Quotations From MICHEL DE MONTAIGNE

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  • 1.
    As for me, then, I love life and cultivate it just as God has been pleased to grant it to us.
    Michel de Montaigne (1533-1592), French essayist. "Of Experience," The Essays (Les Essais), bk. III, ch. 13, Abel Langelier, Paris (1588).

    Read more quotations about / on: god, love, life
  • 2.
    Truly it is reasonable to make a great distinction between the faults that come from our weakness and those that come from our wickedness.
    Michel de Montaigne (1533-1592), French essayist. "Of the punishment of cowardice," The Essays (Les Essais), bk. I, ch. 16, Simon Millanges, Bordeaux, first edition (1580).
  • 3.
    When I dance, I dance; when I sleep, I sleep; yes, and when I walk alone in a beautiful orchard, if my thoughts have been dwelling elsewhere, I bring them back to the walk, to the orchard, to the sweetness of this solitude, and to me.
    Michel de Montaigne (1533-1592), French essayist. "Of Experience," The Essays (Les Essais), bk. III, ch. 13, Abel Langelier, Paris (1588).

    Read more quotations about / on: dance, sleep, solitude, beautiful, alone
  • 4.
    There were never in the world two opinions alike, any more than two hairs or two grains. Their most universal quality is diversity.
    Michel de Montaigne (1533-1592), French essayist. "Of the Resemblance of Children to Fathers," The Essays (Les Essais), bk. II, ch. 37, Simon Millanges, Bordeaux, first edition (1580).

    Read more quotations about / on: world
  • 5.
    I do not correct my first imaginings by my second—well, yes, perhaps a word or so, but only to vary, not to delete. I want to represent the course of my humors and I want people to see each part at its birth.
    Michel de Montaigne (1533-1592), French essayist. "Of the Resemblance of Children to Fathers," The Essays (Les Essais), bk. II, ch. 37, Abel Langelier, Paris (1595).

    Read more quotations about / on: birth, people
  • 6.
    On the loftiest throne in the world we are still sitting only on our own rump.
    Michel de Montaigne (1533-1592), French essayist. "Of Experience," The Essays (Les Essais), bk. III, ch. 13, Abel Langelier, Paris (1595).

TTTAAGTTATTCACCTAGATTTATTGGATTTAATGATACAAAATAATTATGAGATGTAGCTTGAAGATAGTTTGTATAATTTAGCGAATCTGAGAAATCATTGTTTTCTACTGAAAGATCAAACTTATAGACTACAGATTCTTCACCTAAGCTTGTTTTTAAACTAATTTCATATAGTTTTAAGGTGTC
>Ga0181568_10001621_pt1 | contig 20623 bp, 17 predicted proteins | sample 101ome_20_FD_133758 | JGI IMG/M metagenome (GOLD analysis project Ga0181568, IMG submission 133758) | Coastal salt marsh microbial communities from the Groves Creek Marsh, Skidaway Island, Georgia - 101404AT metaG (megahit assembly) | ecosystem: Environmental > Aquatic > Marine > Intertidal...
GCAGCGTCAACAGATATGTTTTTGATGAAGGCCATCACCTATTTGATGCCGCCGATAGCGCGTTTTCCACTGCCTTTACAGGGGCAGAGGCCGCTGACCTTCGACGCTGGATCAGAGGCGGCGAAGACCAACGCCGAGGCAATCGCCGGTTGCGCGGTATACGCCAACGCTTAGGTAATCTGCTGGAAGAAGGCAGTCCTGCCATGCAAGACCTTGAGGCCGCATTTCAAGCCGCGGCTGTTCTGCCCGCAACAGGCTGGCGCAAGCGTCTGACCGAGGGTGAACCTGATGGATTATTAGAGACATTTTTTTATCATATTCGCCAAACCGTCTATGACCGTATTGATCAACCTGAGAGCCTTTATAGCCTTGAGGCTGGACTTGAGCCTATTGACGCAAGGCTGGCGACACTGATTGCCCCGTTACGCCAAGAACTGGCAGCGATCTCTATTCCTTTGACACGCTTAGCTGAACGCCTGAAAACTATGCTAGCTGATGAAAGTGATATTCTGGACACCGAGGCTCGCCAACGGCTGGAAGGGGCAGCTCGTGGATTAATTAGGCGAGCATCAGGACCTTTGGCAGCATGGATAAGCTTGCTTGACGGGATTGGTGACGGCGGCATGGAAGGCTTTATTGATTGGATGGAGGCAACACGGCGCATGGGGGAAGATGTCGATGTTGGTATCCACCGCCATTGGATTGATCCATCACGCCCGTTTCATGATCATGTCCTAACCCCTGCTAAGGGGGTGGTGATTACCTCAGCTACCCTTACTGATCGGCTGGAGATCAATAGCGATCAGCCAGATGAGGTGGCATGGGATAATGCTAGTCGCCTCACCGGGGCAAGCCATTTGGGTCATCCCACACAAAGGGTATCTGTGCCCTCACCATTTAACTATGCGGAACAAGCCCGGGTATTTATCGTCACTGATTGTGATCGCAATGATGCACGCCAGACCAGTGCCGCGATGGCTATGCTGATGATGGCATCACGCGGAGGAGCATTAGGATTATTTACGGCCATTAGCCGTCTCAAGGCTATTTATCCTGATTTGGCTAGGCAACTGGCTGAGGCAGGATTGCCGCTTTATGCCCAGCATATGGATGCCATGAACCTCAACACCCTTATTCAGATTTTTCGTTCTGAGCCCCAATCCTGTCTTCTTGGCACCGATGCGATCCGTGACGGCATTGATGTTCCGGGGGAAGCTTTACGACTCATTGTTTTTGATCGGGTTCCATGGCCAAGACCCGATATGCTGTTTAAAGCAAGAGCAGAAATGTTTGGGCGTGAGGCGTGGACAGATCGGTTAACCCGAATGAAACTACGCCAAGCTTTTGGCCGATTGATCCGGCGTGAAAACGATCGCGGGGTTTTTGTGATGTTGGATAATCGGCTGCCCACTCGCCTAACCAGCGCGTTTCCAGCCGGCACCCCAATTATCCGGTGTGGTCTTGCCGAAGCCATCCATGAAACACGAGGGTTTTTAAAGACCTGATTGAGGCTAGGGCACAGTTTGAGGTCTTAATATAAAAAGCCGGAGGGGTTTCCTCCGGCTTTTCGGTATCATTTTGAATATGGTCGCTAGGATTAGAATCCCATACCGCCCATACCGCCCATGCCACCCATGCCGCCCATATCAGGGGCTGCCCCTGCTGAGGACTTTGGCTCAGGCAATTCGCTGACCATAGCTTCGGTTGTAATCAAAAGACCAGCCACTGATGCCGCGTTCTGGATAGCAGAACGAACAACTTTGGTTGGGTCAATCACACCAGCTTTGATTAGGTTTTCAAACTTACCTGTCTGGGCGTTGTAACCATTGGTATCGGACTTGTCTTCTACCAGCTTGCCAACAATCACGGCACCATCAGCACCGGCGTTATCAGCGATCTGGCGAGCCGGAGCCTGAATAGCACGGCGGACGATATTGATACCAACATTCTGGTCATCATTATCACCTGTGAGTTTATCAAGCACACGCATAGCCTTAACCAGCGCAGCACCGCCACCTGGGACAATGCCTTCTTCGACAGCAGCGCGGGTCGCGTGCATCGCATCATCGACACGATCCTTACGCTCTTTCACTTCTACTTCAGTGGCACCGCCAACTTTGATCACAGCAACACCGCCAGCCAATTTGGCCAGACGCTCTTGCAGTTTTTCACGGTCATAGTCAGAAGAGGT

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  • 7.
    Socrates was asked where he was from. He replied not "Athens," but "The world."
    Michel de Montaigne (1533-1592), French essayist. "Of the Education of Children," The Essays (Les Essais), bk. I, ch. 26, Simon Millanges, Bordeaux, first edition (1580).

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  • 8.
    It is a sign of contraction of the mind when it is content, or of weariness. A spirited mind never stops within itself; it is always aspiring and going beyond its strength.
    Michel de Montaigne (1533-1592), French essayist. "Of Experience," The Essays (Les Essais), bk. III, ch. 13, Abel Langelier, Paris (1595).

    Read more quotations about / on: strength
  • 9.
    What a wonderful thing it is that drop of seed, from which we are produced, bears in itself the impressions, not only of the bodily shape, but of the thoughts and inclinations of our fathers!
    Michel de Montaigne (1533-1592), French essayist. "Of the Resemblance of Children to Fathers," The Essays (Les Essais), bk. II, ch. 37, Simon Millanges, Bordeaux, first edition (1580).
  • 10.
    When Socrates, after being relieved of his irons, felt the relish of the itching that their weight had caused in his legs, he rejoiced to consider the close alliance between pain and pleasure.
    Michel de Montaigne (1533-1592), French essayist. "Of Experience," The Essays (Les Essais), bk. III, ch. 13, Abel Langelier, Paris (1588).

    Read more quotations about / on: pain
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